Debi O’Donovan: Total reward in the USA

Opening keynote speaker for the WorldAtWork Total Rewards 2011 conference Daniel Pink, business writer and author of the recently published ‘Drive: the surprising truth about what motivates us’, said: “I am convinced we are using the wrong technology for engagement.”

In this case he uses technology in a very broad sense (so broad, some may dispute its use – but no matter, the lesson is still valid) to encompass the practice of management.

He feels that using management to engage staff leads us down the wrong path – especially if that management is of the old-fashioned version where staff are controlled and scrutinised.

“Most of us don’t scrutinise management enough,” he said, going on to explain that in his view management is simply a technology from the 1850s to organise people. “How many technologies from the 1850s are we still using today?”

Instead, staff need to be given autonomy, mastery and purpose. “Think of these as part of total rewards,” espoused Pink. He elaborates that the best bosses are usually described as having high standards, demonstrating fairness and offering autonomy (over time, tasks, technique and team – that is, who we work with).

“We don’t control people, we trust people to step up and do the right thing,” he said, giving the example of online video firm Netflix which allows employees to decide how much holiday to take each year – there is no prescribed annual leave. So long as they meet their targets, staff are free to choose how many or few days they take off.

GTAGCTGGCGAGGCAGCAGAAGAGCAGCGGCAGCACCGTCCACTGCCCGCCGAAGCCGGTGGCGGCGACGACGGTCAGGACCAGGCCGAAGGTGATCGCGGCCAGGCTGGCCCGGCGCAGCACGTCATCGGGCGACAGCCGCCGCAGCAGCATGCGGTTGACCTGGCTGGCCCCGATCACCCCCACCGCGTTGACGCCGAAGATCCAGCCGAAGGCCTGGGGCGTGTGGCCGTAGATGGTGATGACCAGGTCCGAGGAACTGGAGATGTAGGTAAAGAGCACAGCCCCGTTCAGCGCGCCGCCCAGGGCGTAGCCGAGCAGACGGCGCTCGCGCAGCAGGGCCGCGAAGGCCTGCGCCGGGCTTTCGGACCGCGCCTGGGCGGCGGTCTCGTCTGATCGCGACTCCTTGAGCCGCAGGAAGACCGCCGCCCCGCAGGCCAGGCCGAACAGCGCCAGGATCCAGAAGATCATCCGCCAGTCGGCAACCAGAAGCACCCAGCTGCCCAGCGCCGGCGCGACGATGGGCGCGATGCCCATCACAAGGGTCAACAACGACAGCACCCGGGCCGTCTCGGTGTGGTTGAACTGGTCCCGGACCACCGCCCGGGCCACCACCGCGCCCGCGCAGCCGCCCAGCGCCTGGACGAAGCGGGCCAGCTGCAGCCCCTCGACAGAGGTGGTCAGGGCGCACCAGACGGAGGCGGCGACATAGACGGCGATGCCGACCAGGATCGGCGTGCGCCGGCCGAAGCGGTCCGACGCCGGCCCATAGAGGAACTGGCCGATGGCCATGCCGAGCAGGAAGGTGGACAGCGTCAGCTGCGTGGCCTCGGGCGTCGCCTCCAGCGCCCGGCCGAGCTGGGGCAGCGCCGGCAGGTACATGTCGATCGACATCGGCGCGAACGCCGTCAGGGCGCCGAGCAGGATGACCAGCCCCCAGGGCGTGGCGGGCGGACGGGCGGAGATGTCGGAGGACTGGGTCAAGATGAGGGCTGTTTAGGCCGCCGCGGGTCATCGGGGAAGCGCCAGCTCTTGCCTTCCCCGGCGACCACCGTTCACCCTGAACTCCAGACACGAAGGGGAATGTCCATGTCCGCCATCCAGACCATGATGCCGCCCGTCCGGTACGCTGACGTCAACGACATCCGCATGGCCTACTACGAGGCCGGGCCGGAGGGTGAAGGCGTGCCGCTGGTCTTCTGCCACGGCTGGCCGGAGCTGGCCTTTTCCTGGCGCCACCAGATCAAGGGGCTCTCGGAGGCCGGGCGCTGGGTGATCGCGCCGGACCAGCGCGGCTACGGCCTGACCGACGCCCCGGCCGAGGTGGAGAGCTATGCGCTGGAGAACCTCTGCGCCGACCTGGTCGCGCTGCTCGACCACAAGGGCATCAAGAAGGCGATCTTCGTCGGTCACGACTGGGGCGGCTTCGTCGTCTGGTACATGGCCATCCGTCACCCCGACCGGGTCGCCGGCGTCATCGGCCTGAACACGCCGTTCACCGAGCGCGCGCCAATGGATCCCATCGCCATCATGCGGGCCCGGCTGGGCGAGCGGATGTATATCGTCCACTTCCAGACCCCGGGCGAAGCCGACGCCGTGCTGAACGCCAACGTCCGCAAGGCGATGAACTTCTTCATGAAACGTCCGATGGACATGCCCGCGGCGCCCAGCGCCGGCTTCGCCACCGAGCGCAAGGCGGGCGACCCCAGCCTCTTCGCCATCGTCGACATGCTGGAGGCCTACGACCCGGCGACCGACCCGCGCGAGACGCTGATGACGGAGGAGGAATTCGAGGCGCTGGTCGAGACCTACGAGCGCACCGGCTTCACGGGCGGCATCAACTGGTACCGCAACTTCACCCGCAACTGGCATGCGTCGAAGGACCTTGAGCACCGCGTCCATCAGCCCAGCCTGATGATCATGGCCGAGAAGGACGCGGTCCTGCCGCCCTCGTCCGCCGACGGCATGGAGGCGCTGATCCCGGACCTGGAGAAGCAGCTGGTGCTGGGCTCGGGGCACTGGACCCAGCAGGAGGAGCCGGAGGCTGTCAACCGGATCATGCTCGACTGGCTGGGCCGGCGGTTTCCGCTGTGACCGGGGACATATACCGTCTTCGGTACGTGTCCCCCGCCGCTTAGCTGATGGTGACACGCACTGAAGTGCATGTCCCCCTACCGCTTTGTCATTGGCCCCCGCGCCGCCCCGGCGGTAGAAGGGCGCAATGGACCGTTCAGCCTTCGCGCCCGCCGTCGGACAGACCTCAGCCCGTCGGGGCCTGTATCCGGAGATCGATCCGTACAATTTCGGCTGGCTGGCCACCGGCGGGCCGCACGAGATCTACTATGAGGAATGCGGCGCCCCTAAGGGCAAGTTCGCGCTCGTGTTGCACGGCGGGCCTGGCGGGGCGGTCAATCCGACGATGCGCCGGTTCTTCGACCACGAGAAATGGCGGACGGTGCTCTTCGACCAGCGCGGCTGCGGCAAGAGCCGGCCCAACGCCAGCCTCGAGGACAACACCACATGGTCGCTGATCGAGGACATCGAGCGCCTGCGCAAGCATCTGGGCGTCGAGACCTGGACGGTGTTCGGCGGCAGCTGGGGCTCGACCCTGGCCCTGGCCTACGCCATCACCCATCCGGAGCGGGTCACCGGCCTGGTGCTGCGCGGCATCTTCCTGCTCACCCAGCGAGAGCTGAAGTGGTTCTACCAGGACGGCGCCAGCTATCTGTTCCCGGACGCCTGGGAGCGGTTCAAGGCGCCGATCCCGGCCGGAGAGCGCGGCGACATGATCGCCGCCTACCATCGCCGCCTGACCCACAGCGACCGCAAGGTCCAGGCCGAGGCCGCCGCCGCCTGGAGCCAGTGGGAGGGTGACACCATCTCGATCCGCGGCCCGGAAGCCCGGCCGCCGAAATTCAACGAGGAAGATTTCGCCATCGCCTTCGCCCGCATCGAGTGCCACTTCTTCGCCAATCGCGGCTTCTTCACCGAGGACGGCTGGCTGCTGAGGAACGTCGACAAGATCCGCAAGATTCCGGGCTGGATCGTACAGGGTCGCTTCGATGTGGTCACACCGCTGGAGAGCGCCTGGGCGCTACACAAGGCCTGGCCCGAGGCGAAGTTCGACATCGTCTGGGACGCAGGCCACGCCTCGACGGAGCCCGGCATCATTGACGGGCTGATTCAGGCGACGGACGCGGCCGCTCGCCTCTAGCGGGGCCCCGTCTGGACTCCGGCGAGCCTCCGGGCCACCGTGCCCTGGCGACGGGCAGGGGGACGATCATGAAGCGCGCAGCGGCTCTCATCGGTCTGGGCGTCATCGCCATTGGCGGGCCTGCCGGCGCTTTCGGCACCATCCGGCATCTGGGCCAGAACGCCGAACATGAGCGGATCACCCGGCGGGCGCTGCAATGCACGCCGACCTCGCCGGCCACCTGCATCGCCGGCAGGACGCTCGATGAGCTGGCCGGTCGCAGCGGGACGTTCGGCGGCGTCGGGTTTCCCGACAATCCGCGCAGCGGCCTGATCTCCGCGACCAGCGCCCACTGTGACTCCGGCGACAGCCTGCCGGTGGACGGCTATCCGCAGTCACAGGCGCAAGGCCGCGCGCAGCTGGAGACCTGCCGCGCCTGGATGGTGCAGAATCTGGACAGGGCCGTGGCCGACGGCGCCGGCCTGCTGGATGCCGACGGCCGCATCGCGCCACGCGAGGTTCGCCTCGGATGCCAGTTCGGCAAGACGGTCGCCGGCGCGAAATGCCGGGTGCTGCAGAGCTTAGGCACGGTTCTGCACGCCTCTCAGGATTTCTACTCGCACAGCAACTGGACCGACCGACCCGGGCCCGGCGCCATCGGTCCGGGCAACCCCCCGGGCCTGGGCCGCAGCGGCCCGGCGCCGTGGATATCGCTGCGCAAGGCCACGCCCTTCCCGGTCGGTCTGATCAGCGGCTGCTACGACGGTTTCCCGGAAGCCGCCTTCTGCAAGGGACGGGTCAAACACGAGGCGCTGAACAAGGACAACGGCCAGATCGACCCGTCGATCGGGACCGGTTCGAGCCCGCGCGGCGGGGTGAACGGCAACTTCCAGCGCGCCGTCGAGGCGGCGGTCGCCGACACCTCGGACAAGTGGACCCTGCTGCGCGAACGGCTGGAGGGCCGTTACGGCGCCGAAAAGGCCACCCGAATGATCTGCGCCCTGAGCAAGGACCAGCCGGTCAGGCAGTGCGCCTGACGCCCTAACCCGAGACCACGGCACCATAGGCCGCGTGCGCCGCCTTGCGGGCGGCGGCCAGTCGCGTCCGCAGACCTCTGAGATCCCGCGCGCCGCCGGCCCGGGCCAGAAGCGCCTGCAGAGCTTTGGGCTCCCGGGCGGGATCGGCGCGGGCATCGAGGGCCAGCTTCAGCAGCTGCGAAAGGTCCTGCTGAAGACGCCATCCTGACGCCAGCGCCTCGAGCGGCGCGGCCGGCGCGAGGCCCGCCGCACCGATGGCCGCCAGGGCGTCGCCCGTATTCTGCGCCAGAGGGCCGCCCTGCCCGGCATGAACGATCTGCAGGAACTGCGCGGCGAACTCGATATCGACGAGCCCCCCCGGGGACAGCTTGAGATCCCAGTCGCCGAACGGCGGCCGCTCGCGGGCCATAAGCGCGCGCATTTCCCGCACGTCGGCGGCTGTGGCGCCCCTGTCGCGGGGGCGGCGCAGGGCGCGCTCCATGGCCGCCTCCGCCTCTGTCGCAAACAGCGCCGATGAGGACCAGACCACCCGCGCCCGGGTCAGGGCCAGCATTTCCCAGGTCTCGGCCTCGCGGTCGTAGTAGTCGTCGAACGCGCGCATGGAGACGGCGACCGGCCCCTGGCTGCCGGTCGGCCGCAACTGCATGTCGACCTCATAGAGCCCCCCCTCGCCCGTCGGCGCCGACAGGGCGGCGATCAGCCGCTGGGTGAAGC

“We hire good people; good people want to do good things, so we should get out of the way and let them do it,” he added. “If you want people to engage you need to notch up autonomy.”

Pink uses this 60-second test to determine an organisation’s autonomy:

How much autonomy do you have in your organisation?

Rate each question from 1 (low) to 10 (high)

  1. How much autonomy do you have over your time (i.e. when you start/finish work, take breaks, do certain tasks)?
  2. How much autonomy do you have over your tasks?
  3. How much autonomy do you have over your team (i.e. choice of who you work with)?
  4. How much autonomy do you have over your technique?

He said that organisations that score a total average of over about 27 points are doing well on autonomy; scores below 27 show there is a problem. If there is one number (out of the four) that is consistently low across the organisation, then that also shows there is a problem.

“You can’t buy people out of [that problem or low score] by offering them greater rewards,” he added.

Again Pink made his point simply, sometimes based on shaky terminology, but always salient in a way that should make all managers (reward or other) stop and think about their day-to-day workplaces.

Are you trying to bribe people with great rewards to boost engagement when the real problem is lack of autonomy?

Read another blog on Daniel Pink at WorldAtWork Total Rewards 2011